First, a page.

What Has Gone Wrong

Myths about the creation of the human race generally tell us what we are made of - dirt, divine breath, images of our gods, the mundane pressures of life, consumable products, designer brands, hardware, software, microchips - and what we are for - to subdue the earth, cultivate our gardens, build egalitarian societies, inhabit semiological lifestyles, surrender ourselves to the pleasures of hyperreality, compile and order memories, or transcend our finitude and become like gods. The plots of these myths, however, have an unfinished feel until they reveal some disruption, some mishap or malicious act that occurred in the distant past and helps to explain - at least in the logic of myth and in a way that rings true to life -our pervasive sense that things are not the way they ought to be. This is often done through the plotline of a lost paradise.

Paradises are found in many traditions. According to Eliade, primordial paradises typically have the following traits: at that time humans were immortal, free, spontaneous, happy, had access to the gods, were on friendly terms with animals and had knowledge of animal languages, and did not have to work for food because either nature freely provided it or their agricultural tools worked magically by themselves.4 But paradise is always lost. It might occur through some petty indiscretion, such as the Dinka myth of the woman who while planting millet inadvertently struck the Creator with her hoe. In response the god withdrew to the sky, leaving human beings to fend for themselves, increasing the labor required to produce food, rendering them susceptible to sickness and death, and forever separating them from the god who had brought them into existence.5 Paradise might also be lost through some grave act of disobedience committed by the ancestors. This loss often results in mortality, the necessity to work, alienation between the sexes and between bloodlines, and the loss of access to the gods. This loss, according to Eliade, always amounts to "a fall into history"6 - and history is the travail in which we find ourselves; it is life as we know it.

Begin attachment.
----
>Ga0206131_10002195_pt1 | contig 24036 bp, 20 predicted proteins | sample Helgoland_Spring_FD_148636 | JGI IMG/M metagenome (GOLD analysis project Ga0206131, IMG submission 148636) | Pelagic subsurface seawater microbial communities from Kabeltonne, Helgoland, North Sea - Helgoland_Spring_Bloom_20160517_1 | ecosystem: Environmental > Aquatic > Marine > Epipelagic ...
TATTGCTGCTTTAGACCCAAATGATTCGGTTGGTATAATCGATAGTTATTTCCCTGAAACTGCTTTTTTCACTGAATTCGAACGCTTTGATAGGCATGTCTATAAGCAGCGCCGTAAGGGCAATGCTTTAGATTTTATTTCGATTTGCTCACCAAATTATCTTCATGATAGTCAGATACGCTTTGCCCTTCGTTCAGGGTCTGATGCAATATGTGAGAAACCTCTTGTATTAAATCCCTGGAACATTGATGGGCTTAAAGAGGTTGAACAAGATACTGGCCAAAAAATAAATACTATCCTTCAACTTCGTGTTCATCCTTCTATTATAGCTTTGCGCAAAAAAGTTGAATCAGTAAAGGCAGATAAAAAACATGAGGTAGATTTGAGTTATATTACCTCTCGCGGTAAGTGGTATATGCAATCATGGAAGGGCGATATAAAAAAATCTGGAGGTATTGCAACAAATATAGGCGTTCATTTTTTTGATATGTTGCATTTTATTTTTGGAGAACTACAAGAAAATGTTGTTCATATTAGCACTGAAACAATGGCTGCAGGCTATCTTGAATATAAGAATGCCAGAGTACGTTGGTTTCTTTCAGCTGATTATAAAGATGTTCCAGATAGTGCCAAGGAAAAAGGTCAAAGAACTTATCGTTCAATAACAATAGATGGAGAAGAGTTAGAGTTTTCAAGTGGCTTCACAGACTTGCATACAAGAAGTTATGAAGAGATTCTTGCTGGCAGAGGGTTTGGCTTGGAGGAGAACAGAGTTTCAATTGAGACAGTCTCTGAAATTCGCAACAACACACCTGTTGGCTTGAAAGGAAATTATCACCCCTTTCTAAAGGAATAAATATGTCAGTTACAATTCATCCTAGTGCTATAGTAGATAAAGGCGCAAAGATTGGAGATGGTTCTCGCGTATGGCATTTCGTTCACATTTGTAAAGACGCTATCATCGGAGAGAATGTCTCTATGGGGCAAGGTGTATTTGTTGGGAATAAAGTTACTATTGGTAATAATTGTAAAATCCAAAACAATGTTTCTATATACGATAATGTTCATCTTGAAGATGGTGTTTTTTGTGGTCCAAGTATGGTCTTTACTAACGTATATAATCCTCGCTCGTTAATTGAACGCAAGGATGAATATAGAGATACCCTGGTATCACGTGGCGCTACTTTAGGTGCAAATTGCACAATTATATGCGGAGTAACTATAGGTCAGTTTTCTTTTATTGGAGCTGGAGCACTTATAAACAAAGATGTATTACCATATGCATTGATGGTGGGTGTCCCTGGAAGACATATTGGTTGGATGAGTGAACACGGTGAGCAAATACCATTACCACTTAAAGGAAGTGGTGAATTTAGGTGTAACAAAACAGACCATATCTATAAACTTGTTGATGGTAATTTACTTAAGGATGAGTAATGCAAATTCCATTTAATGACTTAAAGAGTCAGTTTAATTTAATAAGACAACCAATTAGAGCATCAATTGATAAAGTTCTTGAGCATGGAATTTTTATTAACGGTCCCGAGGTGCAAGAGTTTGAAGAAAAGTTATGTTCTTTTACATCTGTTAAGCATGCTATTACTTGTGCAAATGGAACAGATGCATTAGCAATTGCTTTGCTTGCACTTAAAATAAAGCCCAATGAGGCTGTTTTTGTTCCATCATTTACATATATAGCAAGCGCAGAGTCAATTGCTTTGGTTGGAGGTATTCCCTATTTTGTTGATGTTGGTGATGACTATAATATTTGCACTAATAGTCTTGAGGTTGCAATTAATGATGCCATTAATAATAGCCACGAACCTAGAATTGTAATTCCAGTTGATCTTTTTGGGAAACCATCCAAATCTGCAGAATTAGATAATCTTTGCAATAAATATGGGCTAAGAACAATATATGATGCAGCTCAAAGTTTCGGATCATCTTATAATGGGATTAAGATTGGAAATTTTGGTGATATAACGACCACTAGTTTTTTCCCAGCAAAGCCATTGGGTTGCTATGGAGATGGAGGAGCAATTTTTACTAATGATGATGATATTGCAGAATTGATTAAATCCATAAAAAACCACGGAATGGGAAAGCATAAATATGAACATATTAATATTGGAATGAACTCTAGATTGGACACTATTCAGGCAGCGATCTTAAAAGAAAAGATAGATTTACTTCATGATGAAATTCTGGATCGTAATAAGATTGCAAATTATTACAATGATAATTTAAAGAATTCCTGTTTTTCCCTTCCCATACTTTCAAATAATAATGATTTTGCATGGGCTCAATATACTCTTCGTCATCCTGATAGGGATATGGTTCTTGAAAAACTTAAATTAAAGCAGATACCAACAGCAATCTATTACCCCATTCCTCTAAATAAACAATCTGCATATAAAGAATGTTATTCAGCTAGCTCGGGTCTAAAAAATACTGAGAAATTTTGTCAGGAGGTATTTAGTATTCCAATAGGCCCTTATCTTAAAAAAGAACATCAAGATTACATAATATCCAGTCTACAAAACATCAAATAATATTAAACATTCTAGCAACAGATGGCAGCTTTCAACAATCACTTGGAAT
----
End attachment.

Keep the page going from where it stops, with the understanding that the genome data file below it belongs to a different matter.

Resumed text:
Appetite is frequently associated with the loss of paradise. This is true, of course, with the Genesis myth - Adam and Eve eat fruit from the forbidden tree of knowledge, and the curses that constitute life as we know it are the consequence. It is also true of the Buddhist myth, which describes how the spiritual ancestors, after ages of disembodied bliss, caught a glimpse of the earth in the distance with its delicious savor:

Even as a scum forms on the surface of boiled milk rice that is cooling, so did the earth appear. It became endowed with colour, with odour, and with taste. Then, Vasettha, being of greedy disposition, said: Lo now!

what will this be? and tasted the savoury earth with his finger. He thus, tasting, became suffused with the savour, and craving entered into him. And other beings, following his example, tasted the savoury earth with their finger. Then those beings began to feast on the savoury earth, breaking off lumps of it with their hands____Feasting on the savoury earth, feeding on it, nourished by it, continued for a long while. And in measure as they thus fed, did their bodies become solid.

The more they ate, the more matter they took on as penalty for their appetites. This myth goes on to relate the differentiation between the sexes, the origin of sexual passion, the necessity to build huts to hide immorality, the eventuality of having to cultivate rice instead of just harvesting what grew on its own, and the first theft.7 Here, too, the loss of paradise and the fall into history follow from a momentous surrendering of pure beings to their appetites.

It is fair to say that popular culture is in broad agreement that things are not the way they ought to be, that something is amiss. What petty indiscretions, bold acts of disobedience, or inordinate appetites does it offer to account for this? Or, more likely, what external forces are responsible for it? Listening to popular culture, what reasons are given for sickness and death, immorality, the necessity of hard work, unhappiness, adversity, alienation between genders, races and classes, violence, the degradation of the earth, and the silence of the gods? How does popular culture understand sin?

Two lost paradise scripts have been pressed into service of late to help Americans catalog their sins, and the evils that have been thrust upon them. Both have long and honorable literary pedigrees, but have been surging in print, cinema, and television in the last few years: the covenant/ jeremiad cycle and the Gothic. These two offer narrative frameworks that assist us in our coming to grips with what, in the view of important segments of popular culture, has gone wrong.

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